Freelancers and IR35
Dean Redfern, Director at DSR Tax Claims, reveals if this tax legislation applies to you
If you are working as a contractor or freelancer, there is a very good chance that you have heard the term ‘IR35’ banded around in employment news lately. For such a complex set of tax regulations, it is certainly causing tremors in the contracting sector thanks to a number of high-profile cases featuring freelancers and contractors pitted against Her Majesty’s Revenue and Customs (HMRC). But, what is this legislation, and does it apply to you? IR35 or ‘off-payroll working through an intermediary’, is a piece of HMRC legislation originally introduced in April 2000 and intended to eliminate tax avoidance by workers who supply their services via an intermediary, otherwise known as “disguised employees” by HMRC. The idea behind it is to crack down on those workers and clients who are evading their full PAYE and Class 1 National Insurance responsibilities by falsely claiming self-employment when they are de facto employees. And as a piece of legislation, it sounds perfectly reasonable — HMRC should have the powers necessary to crack down on those claiming false self-employment for tax purposes. In practice, however, it isn’t proving to be so simple, and that’s the reason for the multitude of articles on the subject.
If you provide your services to a client through an intermediary, such as a personal service company (PSC), you come under the remit for IR35 which means that you need to be aware of the bounds of your contract with your client to ascertain whether this legislation shows you to be employed or self-employed. And it should be a simple process — HMRC has even designed an online tool to help you to determine whether you are classed as self-employed in the eyes of HMRC. But due to the complex nature of IR35, it is proving to be anything but simple.
Some of the criteria for self-employment used by HMRC and CEST (Check Employment Status for Tax) are easy enough: do you use your own equipment, are you allowed to work for more than one client, do you have the right to send a substitute in your place? Unfortunately, with IR35, HMRC fails to recognise the range and variety of working practises and contracts within our modern, contemporary economy in which an estimated 15 per cent of all workers identify as freelancers and contractors, 200,00 of them through PSCS.
Reforms to the legislation made in April 2017, placed the onus on determining who was to be classed as employed or self-employed to public sector employers, resulting in such organisations making blanket decisions about the contractors within their organisation — with disastrous results for some of those contractors. After all, when HMRC decides to investigate it’s the taxpayer who gets investigated, not the organisation who deemed them self-employed. The media have made much out of the case of Christa Ackroyd, a BBC presenter whose tribunal case loss against HMRC is likely to cost her an extra half a million pounds in tax, but there are many other lesser-known contractors who are being forced to battle HMRC through the courts — such as IT contractor Ian Wells, who provided services to the Department of Work and Pensions (DWP) through his own limited company and found himself running up against HMRC, who believed he should have been classified as an employee rather than a contractor. In that case, the tribunal found in favour of Mr. Wells – luckily for him, because HMRC believed him to owe an additional £27,000 in unpaid tax.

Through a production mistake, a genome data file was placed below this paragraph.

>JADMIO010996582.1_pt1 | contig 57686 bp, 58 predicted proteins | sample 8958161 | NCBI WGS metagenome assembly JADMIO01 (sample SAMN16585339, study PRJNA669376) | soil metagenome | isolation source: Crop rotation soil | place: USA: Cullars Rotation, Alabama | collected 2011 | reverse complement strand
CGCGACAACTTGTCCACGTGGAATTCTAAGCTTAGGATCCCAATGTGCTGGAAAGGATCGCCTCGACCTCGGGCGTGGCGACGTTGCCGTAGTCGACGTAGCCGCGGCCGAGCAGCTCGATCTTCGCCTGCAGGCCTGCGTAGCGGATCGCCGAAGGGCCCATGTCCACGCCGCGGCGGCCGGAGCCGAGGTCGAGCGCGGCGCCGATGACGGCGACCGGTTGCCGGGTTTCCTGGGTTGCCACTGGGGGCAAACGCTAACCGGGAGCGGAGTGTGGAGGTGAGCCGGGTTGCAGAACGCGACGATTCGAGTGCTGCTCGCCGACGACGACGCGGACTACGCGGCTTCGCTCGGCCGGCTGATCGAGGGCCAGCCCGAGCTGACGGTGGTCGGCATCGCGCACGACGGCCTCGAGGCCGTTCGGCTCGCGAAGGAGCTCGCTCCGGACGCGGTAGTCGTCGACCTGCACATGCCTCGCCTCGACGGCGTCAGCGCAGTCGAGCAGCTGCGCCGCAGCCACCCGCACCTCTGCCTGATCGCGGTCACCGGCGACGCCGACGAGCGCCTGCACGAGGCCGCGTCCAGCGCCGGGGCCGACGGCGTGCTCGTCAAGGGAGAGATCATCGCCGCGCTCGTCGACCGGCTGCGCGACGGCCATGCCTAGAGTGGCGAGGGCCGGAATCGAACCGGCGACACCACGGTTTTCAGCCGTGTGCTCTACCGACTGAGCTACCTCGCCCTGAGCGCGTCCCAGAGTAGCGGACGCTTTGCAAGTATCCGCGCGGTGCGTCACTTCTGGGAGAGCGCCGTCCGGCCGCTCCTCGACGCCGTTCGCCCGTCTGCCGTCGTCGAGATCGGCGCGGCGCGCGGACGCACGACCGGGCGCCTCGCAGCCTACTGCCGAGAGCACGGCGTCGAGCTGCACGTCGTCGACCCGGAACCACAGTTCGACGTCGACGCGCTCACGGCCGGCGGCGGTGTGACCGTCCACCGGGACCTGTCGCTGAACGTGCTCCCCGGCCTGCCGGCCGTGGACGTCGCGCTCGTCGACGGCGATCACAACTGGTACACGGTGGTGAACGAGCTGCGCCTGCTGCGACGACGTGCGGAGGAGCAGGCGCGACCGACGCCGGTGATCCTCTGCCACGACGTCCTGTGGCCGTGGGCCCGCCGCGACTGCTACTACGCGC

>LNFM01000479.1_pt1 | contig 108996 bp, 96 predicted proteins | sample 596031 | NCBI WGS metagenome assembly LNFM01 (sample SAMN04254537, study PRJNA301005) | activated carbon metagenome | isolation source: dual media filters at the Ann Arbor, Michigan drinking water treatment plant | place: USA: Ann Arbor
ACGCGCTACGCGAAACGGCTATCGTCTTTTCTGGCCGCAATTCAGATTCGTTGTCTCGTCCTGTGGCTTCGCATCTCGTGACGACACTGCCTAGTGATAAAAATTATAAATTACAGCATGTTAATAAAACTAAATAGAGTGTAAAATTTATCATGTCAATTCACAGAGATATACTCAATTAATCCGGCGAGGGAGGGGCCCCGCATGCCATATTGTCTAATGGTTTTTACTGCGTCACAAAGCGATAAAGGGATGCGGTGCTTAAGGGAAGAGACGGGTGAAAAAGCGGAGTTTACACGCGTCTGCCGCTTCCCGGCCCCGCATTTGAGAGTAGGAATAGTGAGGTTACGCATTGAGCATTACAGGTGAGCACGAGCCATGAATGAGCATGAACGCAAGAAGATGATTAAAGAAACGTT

Further controversies, surrounding the accuracy of HMRC’S CEST tool and its omission of mutuality of obligation (MOO), may give you a clearer idea of why it is so vitally important for all IT contractors to upscale their knowledge and awareness of IR35, and its implications for their own employment status and tax position. With HMRC looking to extend the 2017 reforms to the private sector soon, IR35 will draw more contractors and freelancers into its net. As tempting as it can be to bury one’s head in the sand when contemplating taxes, I would urge all freelancers and contractors within the IT industry to obtain clarity on their own employment status without haste. Due to the complexities of the legislation, far greater than I can do justice to here, expert advice may be advantageous to ensure that you aren’t involved in a lengthy and costly battle with HMRC.
If you provide your services to a client through an intermediary, you come under the remit for IR35